Large Crowd Opposes 3032 Wilshire Plan: Open Letter

Sunday, 22 Sep 2013, 9:35:00 AM

Letter To The Editor

A rendering of the residential and commercial mixed use project at 3032 Wilshire Boulevard with 20 affordable residential units.
Courtesy Image
A rendering of the residential and commercial mixed use project at 3032 Wilshire Boulevard with 20 affordable residential units.

Editor’s Note: This is an open letter sent to the media and the community on behalf of the North Of Montana Association.

Dear NOMA members and friends, 

It was standing room only in the Franklin School cafeteria Thursday night, as some 200 Santa Monicans turned out to sharply criticize a development project that has been proposed for the eastern end of the city’s busy Wilshire corridor.

Dozens of speakers representing neighborhoods across the city said the project by Century West Partners (CWP) would degrade the area, not enhance it. They said the proposed project is too tall, too dense, and the wrong mix of units for the neighborhood surrounding the proposed site at the corner of Wilshire Blvd. and Berkeley Street.


As the crowd roared its approval, speakers expressed concerns about the project’s potential for gridlocking traffic in the already glutted area, and eating up scarce on-street parking spaces. They also raised questions about the appropriateness of $100,000 in campaign contributions that were made by the developer to promote candidates in the most recent Santa Monica City Council election.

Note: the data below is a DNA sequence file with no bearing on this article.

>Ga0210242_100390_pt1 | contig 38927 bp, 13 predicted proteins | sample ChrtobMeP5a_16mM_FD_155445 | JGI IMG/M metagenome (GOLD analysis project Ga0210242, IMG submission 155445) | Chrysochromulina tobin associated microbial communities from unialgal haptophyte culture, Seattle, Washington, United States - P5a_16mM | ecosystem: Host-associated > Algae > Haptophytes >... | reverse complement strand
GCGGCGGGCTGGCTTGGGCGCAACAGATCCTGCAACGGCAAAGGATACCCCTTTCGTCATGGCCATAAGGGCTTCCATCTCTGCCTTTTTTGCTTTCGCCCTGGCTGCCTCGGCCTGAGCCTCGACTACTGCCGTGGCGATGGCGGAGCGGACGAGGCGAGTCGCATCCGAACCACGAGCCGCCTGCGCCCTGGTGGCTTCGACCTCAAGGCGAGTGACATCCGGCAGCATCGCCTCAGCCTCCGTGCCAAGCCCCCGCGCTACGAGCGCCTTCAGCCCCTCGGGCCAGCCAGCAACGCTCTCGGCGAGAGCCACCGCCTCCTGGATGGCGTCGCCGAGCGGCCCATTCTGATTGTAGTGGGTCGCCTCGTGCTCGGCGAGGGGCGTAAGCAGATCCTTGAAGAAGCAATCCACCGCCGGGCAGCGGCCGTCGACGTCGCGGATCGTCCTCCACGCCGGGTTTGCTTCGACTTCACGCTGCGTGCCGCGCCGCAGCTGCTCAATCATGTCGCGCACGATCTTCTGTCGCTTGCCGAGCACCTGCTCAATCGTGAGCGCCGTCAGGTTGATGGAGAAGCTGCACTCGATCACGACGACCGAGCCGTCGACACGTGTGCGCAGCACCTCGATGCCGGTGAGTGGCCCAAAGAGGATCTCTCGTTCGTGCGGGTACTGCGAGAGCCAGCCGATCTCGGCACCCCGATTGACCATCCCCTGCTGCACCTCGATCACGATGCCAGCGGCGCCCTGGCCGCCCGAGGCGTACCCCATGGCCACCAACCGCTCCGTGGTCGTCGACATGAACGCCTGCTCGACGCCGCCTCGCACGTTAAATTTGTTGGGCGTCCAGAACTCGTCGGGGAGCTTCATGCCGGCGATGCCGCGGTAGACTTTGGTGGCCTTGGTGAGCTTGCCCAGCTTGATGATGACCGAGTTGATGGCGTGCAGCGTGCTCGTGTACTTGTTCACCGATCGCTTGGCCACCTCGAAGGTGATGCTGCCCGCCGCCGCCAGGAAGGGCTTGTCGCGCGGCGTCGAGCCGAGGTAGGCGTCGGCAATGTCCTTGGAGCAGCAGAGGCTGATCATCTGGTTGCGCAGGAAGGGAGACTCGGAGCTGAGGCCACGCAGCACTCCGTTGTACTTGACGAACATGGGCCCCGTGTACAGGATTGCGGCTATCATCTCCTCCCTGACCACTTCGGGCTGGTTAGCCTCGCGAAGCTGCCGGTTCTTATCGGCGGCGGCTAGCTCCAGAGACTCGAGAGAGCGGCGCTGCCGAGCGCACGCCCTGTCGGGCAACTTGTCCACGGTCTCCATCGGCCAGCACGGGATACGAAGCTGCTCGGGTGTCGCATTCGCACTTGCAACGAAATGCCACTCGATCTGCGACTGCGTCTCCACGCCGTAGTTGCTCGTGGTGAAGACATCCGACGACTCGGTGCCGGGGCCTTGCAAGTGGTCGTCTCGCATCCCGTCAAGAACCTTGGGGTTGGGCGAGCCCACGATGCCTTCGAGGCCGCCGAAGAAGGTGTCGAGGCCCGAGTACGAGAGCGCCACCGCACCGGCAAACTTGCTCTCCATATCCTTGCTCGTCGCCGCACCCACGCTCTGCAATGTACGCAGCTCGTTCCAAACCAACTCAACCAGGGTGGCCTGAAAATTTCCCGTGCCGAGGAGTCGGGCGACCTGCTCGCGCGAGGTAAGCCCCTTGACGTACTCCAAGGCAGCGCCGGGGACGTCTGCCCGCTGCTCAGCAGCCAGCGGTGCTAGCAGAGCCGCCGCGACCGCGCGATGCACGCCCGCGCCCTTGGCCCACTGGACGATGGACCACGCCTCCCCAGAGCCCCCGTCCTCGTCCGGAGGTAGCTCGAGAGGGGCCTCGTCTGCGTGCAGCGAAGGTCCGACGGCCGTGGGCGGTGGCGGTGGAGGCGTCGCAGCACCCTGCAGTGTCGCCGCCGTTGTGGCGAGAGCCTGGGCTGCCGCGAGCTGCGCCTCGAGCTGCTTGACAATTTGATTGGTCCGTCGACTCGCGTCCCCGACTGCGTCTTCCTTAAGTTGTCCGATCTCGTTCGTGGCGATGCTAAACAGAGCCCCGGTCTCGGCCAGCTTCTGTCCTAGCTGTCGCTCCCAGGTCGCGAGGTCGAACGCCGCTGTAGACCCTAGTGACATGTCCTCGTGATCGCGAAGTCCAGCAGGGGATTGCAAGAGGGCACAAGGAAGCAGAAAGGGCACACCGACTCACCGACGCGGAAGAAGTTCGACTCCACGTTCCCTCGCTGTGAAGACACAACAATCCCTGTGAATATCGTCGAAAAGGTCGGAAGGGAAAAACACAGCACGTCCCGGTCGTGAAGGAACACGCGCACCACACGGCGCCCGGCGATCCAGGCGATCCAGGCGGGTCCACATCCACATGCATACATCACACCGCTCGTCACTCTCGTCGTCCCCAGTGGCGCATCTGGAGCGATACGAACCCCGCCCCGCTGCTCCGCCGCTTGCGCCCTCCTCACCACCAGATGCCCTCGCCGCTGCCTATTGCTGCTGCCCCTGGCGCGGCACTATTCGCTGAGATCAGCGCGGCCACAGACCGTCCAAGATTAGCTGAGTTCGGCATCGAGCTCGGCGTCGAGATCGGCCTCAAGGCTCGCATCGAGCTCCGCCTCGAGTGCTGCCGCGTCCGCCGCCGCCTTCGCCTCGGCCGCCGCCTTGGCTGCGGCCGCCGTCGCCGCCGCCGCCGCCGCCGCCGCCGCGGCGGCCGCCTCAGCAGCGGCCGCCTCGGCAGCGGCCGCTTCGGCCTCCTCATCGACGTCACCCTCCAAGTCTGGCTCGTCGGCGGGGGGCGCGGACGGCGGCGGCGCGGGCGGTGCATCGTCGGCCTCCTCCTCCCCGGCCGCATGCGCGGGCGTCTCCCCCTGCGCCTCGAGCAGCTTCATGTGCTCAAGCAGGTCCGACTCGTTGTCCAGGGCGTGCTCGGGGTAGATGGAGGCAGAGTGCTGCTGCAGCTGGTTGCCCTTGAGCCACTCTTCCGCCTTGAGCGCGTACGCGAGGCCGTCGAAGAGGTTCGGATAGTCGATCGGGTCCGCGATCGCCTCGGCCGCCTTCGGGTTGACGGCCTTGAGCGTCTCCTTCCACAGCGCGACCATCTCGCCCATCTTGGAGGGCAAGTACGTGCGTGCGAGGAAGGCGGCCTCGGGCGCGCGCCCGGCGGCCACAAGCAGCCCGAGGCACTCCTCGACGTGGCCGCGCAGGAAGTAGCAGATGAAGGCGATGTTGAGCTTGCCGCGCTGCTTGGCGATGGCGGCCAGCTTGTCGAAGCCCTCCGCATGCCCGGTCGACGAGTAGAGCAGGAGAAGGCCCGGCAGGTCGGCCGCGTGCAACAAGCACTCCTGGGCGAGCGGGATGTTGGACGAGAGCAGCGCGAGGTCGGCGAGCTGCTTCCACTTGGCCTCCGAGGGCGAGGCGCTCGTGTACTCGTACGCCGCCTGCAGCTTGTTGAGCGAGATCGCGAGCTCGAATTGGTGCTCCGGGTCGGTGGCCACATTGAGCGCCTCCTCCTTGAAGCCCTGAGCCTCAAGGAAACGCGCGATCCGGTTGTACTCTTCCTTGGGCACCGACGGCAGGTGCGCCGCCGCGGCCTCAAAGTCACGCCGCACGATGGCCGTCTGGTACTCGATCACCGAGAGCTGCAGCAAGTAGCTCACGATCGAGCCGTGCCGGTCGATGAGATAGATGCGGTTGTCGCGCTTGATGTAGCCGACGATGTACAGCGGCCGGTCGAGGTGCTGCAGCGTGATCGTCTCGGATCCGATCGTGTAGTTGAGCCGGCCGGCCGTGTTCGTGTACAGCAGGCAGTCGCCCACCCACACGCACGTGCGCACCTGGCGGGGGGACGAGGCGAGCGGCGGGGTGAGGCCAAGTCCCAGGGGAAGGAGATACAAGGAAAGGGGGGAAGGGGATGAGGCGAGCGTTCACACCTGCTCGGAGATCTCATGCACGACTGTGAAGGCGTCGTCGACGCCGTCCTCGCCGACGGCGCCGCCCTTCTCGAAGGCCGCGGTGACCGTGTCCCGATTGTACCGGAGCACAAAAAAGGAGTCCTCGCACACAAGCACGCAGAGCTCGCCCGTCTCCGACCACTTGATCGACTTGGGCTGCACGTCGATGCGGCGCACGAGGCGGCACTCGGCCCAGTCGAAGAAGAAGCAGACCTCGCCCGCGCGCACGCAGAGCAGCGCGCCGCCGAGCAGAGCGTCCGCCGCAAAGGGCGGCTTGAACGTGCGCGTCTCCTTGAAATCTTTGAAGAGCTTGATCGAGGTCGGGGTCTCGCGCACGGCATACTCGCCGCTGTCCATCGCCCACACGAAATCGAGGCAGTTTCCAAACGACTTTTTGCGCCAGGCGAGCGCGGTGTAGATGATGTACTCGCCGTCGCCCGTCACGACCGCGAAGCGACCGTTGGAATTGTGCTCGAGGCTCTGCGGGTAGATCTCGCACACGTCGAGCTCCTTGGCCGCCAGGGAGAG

The mixed-use residential-commercial project under debate is proposed as five stories (60 feet) high, with 81,125 square feet of space. The vast majority of the 100 planned apartments are conceived as small studios or one-bedroom units, with very few units large enough for families with children.


Neighbors were particularly critical of the company’s plan to build a 5-story building on a parking lot that currently provides a buffer between commercial and residential areas. The parcel is presently designated as an “A” lot, with “R2” zoning, meaning that it may be built to just two stories or 23 feet high under current zoning. 


“If this developer is allowed to develop residential land, that’s going to happen everywhere,” said Tricia Crane, vice chair of Northeast Neighbors Association. “This is big bucks. This project is going to be the first of many.”


Others said the project didn’t include an adequate number of affordable units, had an unattractive and boxy design, and didn’t provide adequate green space, open space, or setback from the sidewalk.

The proposed CWP project is only one of many that have recently drawn the ire of Santa Monica residents, as the city considers scores of new developments that promise to create many thousands more daily car trips on already crowded streets.

Dozens of residents recently turned out at meetings of the Planning Commission to raise similar concerns about a proposal by Hines/26th Street LLC to build five residential and office buildings at Bergamot Station. 


The CWP session was videotaped by the city of Santa Monica. We will post a link to the video as soon as it becomes available.

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